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ORIGINAL ARTICLE
J Pathol Inform 2016,  7:4

Diagnostic time in digital pathology: A comparative study on 400 cases


Department of Pathology, Forde Central Hospital, 6807 Forde, Norway

Date of Web Publication29-Jan-2016

Correspondence Address:
Aleksandar Vodovnik
Department of Pathology, Forde Central Hospital, 6807 Forde
Norway
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Source of Support: None, Conflict of Interest: None


DOI: 10.4103/2153-3539.175377

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   Abstract 

Background: Numerous validation studies in digital pathology confirmed its value as a diagnostic tool. However, a longer time to diagnosis than traditional microscopy has been seen as a significant barrier to the routine use of digital pathology. As a part of our validation study, we compared a digital and microscopic diagnostic time in the routine diagnostic setting. Materials and Methods: One senior staff pathologist reported 400 consecutive cases in histology, nongynecological, and fine needle aspiration cytology (20 sessions, 20 cases/session), over 4 weeks. Complex, difficult, and rare cases were excluded from the study to reduce the bias. A primary diagnosis was digital, followed by traditional microscopy, 6 months later, with only request forms available for both. Microscopic slides were scanned at ×20, digital images accessed through the fully integrated laboratory information management system (LIMS) and viewed in the image viewer on double 23” displays. A median broadband speed was 299 Mbps. A diagnostic time was measured from the point slides were made available to the point diagnosis was made or additional investigations were deemed necessary, recorded independently in minutes/session and compared. Results: A digital diagnostic time was 1841 and microscopic 1956 min; digital being shorter than microscopic in 13 sessions. Four sessions with shorter microscopic diagnostic time included more cases requiring extensive use of magnifications over ×20. Diagnostic time was similar in three sessions. Conclusions: A diagnostic time in digital pathology can be shorter than traditional microscopy in the routine diagnostic setting, with adequate and stable network speeds, fully integrated LIMS and double displays as default parameters. This also related to better ergonomics, larger viewing field, and absence of physical slide handling, with effects on both diagnostic and nondiagnostic time. Differences with previous studies included a design, image size, number of cases, specimen type, network speed, and participant's level of confidence and experience in digital reporting. Further advancements in working stations and gained experience in digital reporting are expected to improve diagnostic time and widen routine applications of digital pathology.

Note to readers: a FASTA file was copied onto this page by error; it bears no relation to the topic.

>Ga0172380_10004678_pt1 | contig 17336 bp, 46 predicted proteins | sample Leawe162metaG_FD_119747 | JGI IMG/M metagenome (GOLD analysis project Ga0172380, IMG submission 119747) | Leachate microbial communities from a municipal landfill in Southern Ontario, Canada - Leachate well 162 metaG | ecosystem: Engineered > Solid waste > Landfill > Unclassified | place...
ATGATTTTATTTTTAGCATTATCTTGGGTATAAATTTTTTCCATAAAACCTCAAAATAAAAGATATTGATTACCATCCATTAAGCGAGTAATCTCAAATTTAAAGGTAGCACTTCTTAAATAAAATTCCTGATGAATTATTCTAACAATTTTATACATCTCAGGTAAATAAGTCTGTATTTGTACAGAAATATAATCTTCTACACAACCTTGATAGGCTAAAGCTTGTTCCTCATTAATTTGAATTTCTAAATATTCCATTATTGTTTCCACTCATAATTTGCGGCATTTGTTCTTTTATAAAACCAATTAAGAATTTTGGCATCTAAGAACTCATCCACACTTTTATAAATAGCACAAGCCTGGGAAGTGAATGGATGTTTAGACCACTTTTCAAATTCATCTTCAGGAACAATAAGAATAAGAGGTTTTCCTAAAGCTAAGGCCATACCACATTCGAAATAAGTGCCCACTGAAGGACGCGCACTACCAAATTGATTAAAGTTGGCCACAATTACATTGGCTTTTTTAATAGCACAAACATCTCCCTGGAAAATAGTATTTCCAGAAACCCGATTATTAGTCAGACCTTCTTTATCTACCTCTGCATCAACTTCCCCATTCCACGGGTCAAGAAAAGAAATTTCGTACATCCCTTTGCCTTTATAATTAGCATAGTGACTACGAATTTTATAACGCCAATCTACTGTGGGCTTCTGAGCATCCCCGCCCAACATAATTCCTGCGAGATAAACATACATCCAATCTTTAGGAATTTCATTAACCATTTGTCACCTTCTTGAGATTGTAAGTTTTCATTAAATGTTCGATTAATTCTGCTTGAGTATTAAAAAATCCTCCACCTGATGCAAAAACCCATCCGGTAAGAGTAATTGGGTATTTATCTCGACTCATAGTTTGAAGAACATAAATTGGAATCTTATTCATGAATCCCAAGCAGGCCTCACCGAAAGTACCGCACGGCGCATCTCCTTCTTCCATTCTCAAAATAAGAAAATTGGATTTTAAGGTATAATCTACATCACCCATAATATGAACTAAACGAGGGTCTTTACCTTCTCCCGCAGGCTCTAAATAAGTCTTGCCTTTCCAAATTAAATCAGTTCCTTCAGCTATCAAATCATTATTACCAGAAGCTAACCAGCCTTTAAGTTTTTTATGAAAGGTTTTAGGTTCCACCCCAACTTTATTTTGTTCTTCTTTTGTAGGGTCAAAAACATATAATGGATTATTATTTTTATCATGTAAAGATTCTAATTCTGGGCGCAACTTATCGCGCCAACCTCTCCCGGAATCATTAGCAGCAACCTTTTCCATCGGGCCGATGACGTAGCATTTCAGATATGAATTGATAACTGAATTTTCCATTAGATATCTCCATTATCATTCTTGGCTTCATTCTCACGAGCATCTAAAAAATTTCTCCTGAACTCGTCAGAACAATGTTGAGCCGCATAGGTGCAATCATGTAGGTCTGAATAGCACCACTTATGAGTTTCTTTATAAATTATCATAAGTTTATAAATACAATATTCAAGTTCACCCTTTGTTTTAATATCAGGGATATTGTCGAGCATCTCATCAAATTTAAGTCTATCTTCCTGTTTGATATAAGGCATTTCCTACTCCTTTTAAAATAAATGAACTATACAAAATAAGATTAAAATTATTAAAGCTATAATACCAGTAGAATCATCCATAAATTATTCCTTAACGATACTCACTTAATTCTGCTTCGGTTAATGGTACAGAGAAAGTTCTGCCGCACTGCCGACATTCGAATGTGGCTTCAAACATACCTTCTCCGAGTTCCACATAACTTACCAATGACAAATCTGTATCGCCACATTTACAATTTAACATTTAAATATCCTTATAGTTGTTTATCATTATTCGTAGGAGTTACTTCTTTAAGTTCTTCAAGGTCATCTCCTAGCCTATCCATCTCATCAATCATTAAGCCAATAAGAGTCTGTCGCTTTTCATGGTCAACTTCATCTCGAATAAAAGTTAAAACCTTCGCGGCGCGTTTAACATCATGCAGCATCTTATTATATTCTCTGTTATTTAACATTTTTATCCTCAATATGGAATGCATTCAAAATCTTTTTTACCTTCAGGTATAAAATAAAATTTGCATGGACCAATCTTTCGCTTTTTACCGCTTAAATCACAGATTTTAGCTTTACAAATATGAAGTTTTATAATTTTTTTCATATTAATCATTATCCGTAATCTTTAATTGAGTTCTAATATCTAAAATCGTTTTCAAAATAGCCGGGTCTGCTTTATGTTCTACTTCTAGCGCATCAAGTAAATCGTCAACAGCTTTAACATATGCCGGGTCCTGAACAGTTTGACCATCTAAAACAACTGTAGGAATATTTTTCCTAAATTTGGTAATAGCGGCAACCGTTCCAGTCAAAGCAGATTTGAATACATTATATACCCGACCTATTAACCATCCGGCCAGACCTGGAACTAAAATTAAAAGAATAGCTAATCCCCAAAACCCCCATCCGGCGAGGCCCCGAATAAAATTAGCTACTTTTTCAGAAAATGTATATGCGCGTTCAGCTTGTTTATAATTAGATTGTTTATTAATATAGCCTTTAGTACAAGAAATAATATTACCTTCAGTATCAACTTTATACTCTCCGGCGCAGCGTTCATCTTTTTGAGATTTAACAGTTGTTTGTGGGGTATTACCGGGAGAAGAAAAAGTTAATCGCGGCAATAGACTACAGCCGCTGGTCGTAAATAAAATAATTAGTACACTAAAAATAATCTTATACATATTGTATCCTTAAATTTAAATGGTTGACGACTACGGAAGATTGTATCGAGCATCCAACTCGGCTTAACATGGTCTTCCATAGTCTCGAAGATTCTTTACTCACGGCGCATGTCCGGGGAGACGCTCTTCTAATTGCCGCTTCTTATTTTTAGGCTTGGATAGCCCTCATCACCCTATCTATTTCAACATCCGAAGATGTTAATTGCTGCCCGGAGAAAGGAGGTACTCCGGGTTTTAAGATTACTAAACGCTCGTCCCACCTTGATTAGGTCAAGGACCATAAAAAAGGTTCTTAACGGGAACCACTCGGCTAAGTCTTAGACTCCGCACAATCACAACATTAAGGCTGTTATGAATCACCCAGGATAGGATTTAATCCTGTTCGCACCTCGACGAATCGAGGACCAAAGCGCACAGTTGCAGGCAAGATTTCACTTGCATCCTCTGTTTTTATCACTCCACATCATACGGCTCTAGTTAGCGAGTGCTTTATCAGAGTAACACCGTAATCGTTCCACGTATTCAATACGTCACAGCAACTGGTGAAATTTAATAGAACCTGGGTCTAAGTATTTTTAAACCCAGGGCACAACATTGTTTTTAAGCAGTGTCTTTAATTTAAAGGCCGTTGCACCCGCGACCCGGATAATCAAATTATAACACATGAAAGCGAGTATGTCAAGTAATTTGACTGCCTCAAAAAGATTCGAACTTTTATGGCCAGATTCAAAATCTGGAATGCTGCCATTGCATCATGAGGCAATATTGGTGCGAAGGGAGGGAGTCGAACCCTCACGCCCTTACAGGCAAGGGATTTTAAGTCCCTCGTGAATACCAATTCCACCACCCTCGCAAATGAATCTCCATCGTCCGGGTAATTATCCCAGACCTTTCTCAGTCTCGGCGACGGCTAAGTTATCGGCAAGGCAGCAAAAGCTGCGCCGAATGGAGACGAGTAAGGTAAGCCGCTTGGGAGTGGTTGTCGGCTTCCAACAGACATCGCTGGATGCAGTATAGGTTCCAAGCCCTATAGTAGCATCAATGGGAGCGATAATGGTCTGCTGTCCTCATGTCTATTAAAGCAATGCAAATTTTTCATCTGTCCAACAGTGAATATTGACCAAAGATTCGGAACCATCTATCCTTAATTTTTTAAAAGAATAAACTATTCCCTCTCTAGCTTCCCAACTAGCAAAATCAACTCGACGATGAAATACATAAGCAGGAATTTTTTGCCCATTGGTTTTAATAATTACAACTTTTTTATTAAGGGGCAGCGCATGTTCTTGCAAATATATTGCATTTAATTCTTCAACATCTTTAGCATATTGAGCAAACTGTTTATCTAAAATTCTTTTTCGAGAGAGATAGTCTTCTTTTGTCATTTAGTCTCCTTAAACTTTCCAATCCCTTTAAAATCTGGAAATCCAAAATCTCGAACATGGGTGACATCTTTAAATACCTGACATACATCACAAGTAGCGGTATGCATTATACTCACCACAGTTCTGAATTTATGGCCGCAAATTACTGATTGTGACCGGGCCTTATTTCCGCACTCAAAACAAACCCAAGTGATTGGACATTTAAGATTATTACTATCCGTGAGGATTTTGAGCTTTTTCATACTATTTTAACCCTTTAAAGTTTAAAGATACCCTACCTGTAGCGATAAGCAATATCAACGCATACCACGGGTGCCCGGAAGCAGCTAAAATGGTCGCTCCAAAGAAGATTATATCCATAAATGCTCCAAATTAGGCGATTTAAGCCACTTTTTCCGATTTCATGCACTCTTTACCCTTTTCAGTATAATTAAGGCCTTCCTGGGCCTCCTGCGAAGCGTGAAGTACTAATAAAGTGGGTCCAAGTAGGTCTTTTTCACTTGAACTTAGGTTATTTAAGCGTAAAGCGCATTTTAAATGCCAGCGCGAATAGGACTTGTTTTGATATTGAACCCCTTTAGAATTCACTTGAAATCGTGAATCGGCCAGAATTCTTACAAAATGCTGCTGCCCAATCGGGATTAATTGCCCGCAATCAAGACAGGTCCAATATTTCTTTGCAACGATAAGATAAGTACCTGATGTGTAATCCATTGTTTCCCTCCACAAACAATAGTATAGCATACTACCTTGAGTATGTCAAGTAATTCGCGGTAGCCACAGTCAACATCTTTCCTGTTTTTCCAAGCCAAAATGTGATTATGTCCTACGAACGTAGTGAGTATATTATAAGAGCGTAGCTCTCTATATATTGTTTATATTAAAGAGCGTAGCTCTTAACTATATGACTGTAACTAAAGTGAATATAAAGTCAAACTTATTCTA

Keywords: Diagnostic time, digital pathology, turnaround


How to cite this article:
Vodovnik A. Diagnostic time in digital pathology: A comparative study on 400 cases. J Pathol Inform 2016;7:4

How to cite this URL:
Vodovnik A. Diagnostic time in digital pathology: A comparative study on 400 cases. J Pathol Inform [serial online] 2016 [cited 2019 Jun 18];7:4. Available from: http://www.jpathinformatics.org/text.asp?2016/7/1/4/175377


   Introduction Top


Numerous validation studies in digital pathology confirmed its value as a diagnostic tool.[1],[2],[3] Main advantages for wider implementation of digital pathology, in comparison to traditional microscopy, include better ergonomics, immediate access to slides, and distance reporting. However, a longer time to diagnosis than traditional microscopy has been seen as a significant barrier to the routine use of digital pathology, especially in early studies.[4] Advances in working stations led to the narrowing or equaling of the diagnostic time gap and further improvements of the digital diagnostic experience, in experimental studies on a limited number of cases.[5],[6],[7],[8] As a part of our validation study, we compared digital and microscopic diagnostic time in the routine diagnostic setting. Technical issues were seen as potential obstacles and shortened turnaround, through the faster digital diagnostic time, desired benefits.


   Materials and Methods Top